Monday 4 August 2014 4:22 pm

Does today's geopolitical landscape share parallels with the run-up to the First World War?

Michael Stephens, deputy director of RUSI Qatar, says Yes.

The First and Second World Wars forced the creation of global institutions designed to stop states from disregarding international security norms.

Nevertheless, the world of 2014 is a grim place, with international tensions close to boiling point.

As the United States retreats from its hegemonic role, numerous forces have rushed in to fill the void.

In the Middle East, a plethora of non-state actors are either destabilising or propping up nation states as their legitimacy crumbles, unleashing sectarian conflict and war.

China is slowly expanding its influence in Asia, stretching the credibility of US assurances to its allies.

And in Europe, Russia has shown that infringements on the territorial integrity of nation states is not the exclusive domain of history.

The world order is shifting, and with this comes the exuberance of youthful states unsure of their place in the world, or how to handle the responsibilities of power.

Regrettably, the risk of repeat mistakes is high.

Hugh Lovatt, Middle East Peace Process project officer for the European Council on Foreign Relations’s Middle East and North Africa Programme, says No.

Volatility in the Middle East has reached new levels, with an arc of instability from Libya to Iraq giving rise to conflicts that have claimed tens of thousands of lives.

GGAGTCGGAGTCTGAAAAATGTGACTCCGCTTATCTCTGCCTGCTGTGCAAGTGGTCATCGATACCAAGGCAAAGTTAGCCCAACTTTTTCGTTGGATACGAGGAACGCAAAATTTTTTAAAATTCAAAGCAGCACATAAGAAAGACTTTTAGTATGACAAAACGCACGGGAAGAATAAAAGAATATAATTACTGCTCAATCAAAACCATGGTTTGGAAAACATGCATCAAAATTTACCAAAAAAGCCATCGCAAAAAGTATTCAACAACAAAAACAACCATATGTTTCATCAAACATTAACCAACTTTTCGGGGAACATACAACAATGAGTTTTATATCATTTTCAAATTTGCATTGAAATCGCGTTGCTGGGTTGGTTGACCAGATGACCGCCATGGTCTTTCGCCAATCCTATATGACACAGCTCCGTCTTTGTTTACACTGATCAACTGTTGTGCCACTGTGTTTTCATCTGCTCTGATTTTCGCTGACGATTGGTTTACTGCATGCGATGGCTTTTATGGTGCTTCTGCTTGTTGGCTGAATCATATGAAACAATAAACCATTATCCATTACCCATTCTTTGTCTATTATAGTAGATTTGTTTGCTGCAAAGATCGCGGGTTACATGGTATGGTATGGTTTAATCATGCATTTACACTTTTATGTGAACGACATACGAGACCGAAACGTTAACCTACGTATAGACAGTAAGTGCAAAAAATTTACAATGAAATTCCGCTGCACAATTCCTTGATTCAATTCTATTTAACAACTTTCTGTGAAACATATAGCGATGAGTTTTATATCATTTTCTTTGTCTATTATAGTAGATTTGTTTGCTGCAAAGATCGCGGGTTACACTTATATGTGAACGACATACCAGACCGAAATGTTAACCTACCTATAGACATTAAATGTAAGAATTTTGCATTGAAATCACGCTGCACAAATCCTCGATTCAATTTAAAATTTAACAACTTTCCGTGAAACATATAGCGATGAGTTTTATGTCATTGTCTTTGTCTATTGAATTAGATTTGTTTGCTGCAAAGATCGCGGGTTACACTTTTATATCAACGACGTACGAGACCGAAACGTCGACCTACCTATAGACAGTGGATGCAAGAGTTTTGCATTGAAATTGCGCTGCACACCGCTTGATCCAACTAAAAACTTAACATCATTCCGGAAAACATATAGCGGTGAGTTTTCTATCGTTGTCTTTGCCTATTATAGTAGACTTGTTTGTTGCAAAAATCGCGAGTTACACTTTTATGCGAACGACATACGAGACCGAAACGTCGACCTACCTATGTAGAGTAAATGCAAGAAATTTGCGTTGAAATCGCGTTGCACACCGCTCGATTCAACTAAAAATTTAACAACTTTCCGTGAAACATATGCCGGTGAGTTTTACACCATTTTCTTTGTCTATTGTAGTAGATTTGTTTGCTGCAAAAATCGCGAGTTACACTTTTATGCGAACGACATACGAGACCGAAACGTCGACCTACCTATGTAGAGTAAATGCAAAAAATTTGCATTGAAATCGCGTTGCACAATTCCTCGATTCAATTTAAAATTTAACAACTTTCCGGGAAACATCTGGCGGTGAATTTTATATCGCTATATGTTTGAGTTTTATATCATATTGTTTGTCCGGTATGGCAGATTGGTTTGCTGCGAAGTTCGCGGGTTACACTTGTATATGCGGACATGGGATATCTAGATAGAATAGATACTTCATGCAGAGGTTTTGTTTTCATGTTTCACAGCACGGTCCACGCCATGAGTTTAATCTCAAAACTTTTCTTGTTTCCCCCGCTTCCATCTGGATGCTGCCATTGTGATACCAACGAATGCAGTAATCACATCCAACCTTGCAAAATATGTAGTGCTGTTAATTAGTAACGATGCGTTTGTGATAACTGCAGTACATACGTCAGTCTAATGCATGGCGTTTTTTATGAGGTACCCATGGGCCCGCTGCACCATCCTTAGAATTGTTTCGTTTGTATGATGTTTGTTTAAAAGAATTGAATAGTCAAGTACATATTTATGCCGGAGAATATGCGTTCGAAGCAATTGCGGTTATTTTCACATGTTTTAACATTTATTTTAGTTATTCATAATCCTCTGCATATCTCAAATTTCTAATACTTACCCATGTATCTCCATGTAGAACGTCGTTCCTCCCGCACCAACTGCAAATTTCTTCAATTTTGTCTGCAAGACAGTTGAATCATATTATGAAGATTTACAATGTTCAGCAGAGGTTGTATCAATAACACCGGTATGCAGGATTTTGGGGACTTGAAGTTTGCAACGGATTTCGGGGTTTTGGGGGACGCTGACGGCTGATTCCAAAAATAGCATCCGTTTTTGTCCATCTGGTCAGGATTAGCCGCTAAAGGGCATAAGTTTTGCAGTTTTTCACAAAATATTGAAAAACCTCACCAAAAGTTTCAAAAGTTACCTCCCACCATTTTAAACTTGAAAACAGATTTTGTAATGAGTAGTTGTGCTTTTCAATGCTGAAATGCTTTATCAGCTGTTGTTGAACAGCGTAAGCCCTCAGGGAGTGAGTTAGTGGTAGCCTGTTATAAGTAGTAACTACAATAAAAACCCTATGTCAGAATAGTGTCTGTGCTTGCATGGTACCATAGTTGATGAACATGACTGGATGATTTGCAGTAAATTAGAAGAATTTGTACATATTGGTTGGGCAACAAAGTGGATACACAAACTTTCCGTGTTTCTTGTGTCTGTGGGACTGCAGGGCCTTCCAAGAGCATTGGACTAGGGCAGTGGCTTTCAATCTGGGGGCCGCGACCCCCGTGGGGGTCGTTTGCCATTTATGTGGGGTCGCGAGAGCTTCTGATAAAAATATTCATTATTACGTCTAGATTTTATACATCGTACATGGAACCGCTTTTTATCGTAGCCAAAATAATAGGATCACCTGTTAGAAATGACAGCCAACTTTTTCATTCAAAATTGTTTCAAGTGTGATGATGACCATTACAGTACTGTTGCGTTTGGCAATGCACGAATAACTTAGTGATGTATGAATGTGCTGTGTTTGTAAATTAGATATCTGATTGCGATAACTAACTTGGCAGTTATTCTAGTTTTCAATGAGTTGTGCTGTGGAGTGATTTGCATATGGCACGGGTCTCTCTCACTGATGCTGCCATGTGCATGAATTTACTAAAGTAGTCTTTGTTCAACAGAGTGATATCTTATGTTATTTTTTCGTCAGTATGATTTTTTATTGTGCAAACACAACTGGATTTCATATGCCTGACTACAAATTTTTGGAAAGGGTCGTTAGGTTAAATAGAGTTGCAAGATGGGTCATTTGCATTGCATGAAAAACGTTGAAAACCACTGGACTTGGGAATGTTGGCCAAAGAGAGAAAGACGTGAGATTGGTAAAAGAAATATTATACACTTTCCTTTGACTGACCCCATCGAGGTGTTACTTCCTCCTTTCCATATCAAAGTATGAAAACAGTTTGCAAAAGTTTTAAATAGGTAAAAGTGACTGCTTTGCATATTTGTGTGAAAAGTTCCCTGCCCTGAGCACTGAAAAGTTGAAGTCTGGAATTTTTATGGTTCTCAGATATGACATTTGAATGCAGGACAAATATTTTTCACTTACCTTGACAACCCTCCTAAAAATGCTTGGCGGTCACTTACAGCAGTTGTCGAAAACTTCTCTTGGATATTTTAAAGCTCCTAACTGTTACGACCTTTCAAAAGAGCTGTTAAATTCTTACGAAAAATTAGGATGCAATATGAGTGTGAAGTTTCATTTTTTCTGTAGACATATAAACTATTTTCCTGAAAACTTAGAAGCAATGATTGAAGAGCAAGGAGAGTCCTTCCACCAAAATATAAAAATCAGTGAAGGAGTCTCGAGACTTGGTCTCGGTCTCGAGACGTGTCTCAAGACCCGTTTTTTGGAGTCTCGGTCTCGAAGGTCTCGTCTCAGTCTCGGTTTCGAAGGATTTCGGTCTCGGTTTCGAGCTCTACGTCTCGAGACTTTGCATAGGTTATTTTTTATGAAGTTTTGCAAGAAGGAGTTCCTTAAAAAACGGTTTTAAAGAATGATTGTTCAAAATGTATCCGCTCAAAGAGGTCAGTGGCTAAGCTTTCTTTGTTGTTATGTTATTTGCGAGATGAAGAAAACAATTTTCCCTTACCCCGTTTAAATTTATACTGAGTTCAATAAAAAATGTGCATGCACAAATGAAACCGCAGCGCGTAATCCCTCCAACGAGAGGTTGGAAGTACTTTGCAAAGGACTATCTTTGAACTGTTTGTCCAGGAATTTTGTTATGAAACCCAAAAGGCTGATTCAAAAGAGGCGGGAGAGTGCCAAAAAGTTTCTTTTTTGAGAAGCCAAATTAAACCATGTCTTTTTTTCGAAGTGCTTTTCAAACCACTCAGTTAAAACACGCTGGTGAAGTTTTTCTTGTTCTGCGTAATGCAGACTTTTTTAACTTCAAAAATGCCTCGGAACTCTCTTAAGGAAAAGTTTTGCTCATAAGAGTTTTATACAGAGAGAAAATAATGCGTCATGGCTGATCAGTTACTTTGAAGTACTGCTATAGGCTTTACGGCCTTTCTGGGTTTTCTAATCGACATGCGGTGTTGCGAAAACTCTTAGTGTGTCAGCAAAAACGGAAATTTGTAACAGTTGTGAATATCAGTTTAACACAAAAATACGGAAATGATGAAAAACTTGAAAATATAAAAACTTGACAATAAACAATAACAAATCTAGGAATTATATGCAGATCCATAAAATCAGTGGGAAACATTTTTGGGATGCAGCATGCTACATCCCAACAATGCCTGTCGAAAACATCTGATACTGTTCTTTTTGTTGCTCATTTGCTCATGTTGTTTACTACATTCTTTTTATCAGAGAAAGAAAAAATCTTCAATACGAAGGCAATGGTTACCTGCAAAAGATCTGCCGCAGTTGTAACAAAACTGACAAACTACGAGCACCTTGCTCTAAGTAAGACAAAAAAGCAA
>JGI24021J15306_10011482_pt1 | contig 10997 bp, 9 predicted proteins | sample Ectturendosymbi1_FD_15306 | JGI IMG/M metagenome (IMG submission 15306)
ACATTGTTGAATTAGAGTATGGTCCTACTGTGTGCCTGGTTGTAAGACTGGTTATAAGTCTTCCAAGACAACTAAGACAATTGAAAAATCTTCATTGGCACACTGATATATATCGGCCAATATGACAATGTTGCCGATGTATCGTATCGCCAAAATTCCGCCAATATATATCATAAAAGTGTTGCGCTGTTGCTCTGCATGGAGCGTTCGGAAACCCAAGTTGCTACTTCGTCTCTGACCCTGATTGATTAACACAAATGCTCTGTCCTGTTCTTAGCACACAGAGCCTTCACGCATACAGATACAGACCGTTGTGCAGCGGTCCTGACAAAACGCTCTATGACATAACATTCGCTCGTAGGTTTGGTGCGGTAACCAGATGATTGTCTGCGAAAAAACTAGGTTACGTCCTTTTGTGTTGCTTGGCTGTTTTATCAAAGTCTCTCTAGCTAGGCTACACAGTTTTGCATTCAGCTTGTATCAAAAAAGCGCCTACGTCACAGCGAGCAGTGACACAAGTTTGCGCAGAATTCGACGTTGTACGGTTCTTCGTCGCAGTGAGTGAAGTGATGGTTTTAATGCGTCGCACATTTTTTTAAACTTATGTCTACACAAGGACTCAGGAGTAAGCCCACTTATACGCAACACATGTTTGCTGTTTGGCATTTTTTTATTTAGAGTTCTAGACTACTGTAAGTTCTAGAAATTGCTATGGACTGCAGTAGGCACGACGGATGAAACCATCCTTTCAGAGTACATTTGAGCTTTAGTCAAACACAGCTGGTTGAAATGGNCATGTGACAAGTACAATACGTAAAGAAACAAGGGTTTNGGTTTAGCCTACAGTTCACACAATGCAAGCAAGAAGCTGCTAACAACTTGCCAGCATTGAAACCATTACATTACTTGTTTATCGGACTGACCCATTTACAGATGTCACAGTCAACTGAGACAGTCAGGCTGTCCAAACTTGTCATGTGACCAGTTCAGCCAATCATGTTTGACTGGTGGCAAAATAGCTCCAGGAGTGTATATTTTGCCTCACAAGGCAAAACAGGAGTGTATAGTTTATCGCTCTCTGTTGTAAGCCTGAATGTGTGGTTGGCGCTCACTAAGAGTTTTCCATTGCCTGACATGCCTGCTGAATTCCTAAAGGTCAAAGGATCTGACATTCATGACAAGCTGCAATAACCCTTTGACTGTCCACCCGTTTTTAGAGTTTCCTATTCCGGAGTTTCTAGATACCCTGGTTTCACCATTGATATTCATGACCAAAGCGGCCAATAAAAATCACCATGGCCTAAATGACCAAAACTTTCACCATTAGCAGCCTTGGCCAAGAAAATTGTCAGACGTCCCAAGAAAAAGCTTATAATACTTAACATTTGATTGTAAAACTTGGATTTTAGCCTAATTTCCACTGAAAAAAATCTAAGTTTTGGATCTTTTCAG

Add to this a reduced US footprint, and it’s no wonder some compare today’s landscape to that of Europe on the eve of the First World War.

But a more apt comparison would be to a highly destructive regional cold war.

While much of the violence has resulted from the eruption of deep-seated rivalries between non-state actors, a power struggle between Iran and Saudi Arabia has exacerbated the conflicts.

But fighting each other abroad through proxies has reduced the chance of direct confrontation.

Although Tehran and Riyadh are determined to safeguard their interests, they are careful not to cross each other’s “red lines”.

Most importantly, neither possesses the web of guarantees and alliances that catapulted Europe’s powers into the Great War.

City A.M.'s opinion pages are a place for thought-provoking views and debate. These views are not necessarily shared by City A.M.